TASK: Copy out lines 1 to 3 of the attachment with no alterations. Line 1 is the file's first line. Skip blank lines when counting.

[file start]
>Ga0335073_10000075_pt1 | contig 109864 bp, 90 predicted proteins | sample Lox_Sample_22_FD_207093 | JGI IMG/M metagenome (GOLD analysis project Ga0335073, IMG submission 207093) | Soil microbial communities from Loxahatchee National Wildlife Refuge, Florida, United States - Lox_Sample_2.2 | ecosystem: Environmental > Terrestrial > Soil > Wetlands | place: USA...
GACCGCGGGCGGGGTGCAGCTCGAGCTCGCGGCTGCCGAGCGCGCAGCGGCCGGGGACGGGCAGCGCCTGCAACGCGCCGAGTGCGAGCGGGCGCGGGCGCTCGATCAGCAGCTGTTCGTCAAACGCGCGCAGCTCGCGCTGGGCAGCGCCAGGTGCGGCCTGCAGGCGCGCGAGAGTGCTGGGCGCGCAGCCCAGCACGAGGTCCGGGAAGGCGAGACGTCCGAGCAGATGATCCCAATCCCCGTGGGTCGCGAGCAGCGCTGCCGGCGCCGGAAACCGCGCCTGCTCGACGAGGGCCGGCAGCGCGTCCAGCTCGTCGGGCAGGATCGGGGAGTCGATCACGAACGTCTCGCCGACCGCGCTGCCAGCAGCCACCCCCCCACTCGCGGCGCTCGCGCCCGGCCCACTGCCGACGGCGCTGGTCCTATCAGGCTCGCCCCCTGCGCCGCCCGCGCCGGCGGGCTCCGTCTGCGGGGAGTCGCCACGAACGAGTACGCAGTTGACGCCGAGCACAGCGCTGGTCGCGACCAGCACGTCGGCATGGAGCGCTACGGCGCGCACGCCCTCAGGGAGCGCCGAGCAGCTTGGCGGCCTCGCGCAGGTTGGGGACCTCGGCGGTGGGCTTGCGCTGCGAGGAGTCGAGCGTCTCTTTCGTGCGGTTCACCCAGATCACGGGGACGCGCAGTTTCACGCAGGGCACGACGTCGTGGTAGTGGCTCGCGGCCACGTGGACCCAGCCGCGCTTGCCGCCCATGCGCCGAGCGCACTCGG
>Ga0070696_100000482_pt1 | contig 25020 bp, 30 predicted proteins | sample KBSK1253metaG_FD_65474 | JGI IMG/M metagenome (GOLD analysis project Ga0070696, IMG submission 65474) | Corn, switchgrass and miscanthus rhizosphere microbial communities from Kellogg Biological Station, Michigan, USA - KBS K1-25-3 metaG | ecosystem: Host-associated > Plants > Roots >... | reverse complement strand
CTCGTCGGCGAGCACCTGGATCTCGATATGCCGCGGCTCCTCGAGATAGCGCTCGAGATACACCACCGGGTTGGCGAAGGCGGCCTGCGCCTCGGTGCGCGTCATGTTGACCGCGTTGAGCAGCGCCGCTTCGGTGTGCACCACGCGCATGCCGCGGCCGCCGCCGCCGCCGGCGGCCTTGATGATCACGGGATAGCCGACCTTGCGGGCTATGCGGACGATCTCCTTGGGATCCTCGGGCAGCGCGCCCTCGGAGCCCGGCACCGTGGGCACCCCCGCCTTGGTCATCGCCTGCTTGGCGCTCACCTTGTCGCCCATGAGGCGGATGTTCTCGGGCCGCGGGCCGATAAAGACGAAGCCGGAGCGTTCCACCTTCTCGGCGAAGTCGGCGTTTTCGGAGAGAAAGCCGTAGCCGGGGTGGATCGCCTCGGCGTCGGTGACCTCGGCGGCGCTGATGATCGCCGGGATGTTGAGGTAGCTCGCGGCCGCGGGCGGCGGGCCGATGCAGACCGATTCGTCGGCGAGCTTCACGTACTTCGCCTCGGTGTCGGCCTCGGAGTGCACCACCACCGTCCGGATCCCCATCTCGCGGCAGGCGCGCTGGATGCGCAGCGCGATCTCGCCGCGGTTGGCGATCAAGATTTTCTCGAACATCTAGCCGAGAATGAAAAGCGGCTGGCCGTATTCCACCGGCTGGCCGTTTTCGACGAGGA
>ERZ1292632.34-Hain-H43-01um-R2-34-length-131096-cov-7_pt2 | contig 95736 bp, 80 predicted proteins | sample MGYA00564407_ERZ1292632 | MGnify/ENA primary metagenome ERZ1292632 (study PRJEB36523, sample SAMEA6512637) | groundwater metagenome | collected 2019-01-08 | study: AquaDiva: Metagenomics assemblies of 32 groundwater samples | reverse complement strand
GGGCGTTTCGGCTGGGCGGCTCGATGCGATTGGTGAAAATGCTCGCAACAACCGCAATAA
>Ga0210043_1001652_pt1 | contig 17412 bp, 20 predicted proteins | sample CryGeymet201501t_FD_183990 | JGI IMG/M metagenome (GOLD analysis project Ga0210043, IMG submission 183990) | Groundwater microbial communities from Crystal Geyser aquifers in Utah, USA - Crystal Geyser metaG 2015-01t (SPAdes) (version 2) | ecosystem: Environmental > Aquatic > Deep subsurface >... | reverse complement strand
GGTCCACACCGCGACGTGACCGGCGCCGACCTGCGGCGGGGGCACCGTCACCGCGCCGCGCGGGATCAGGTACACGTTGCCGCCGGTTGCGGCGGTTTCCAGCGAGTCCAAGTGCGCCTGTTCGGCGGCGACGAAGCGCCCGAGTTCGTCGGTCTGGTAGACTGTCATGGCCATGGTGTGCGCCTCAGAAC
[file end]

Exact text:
>Ga0335073_10000075_pt1 | contig 109864 bp, 90 predicted proteins | sample Lox_Sample_22_FD_207093 | JGI IMG/M metagenome (GOLD analysis project Ga0335073, IMG submission 207093) | Soil microbial communities from Loxahatchee National Wildlife Refuge, Florida, United States - Lox_Sample_2.2 | ecosystem: Environmental > Terrestrial > Soil > Wetlands | place: USA...
GACCGCGGGCGGGGTGCAGCTCGAGCTCGCGGCTGCCGAGCGCGCAGCGGCCGGGGACGGGCAGCGCCTGCAACGCGCCGAGTGCGAGCGGGCGCGGGCGCTCGATCAGCAGCTGTTCGTCAAACGCGCGCAGCTCGCGCTGGGCAGCGCCAGGTGCGGCCTGCAGGCGCGCGAGAGTGCTGGGCGCGCAGCCCAGCACGAGGTCCGGGAAGGCGAGACGTCCGAGCAGATGATCCCAATCCCCGTGGGTCGCGAGCAGCGCTGCCGGCGCCGGAAACCGCGCCTGCTCGACGAGGGCCGGCAGCGCGTCCAGCTCGTCGGGCAGGATCGGGGAGTCGATCACGAACGTCTCGCCGACCGCGCTGCCAGCAGCCACCCCCCCACTCGCGGCGCTCGCGCCCGGCCCACTGCCGACGGCGCTGGTCCTATCAGGCTCGCCCCCTGCGCCGCCCGCGCCGGCGGGCTCCGTCTGCGGGGAGTCGCCACGAACGAGTACGCAGTTGACGCCGAGCACAGCGCTGGTCGCGACCAGCACGTCGGCATGGAGCGCTACGGCGCGCACGCCCTCAGGGAGCGCCGAGCAGCTTGGCGGCCTCGCGCAGGTTGGGGACCTCGGCGGTGGGCTTGCGCTGCGAGGAGTCGAGCGTCTCTTTCGTGCGGTTCACCCAGATCACGGGGACGCGCAGTTTCACGCAGGGCACGACGTCGTGGTAGTGGCTCGCGGCCACGTGGACCCAGCCGCGCTTGCCGCCCATGCGCCGAGCGCACTCGG
>Ga0070696_100000482_pt1 | contig 25020 bp, 30 predicted proteins | sample KBSK1253metaG_FD_65474 | JGI IMG/M metagenome (GOLD analysis project Ga0070696, IMG submission 65474) | Corn, switchgrass and miscanthus rhizosphere microbial communities from Kellogg Biological Station, Michigan, USA - KBS K1-25-3 metaG | ecosystem: Host-associated > Plants > Roots >... | reverse complement strand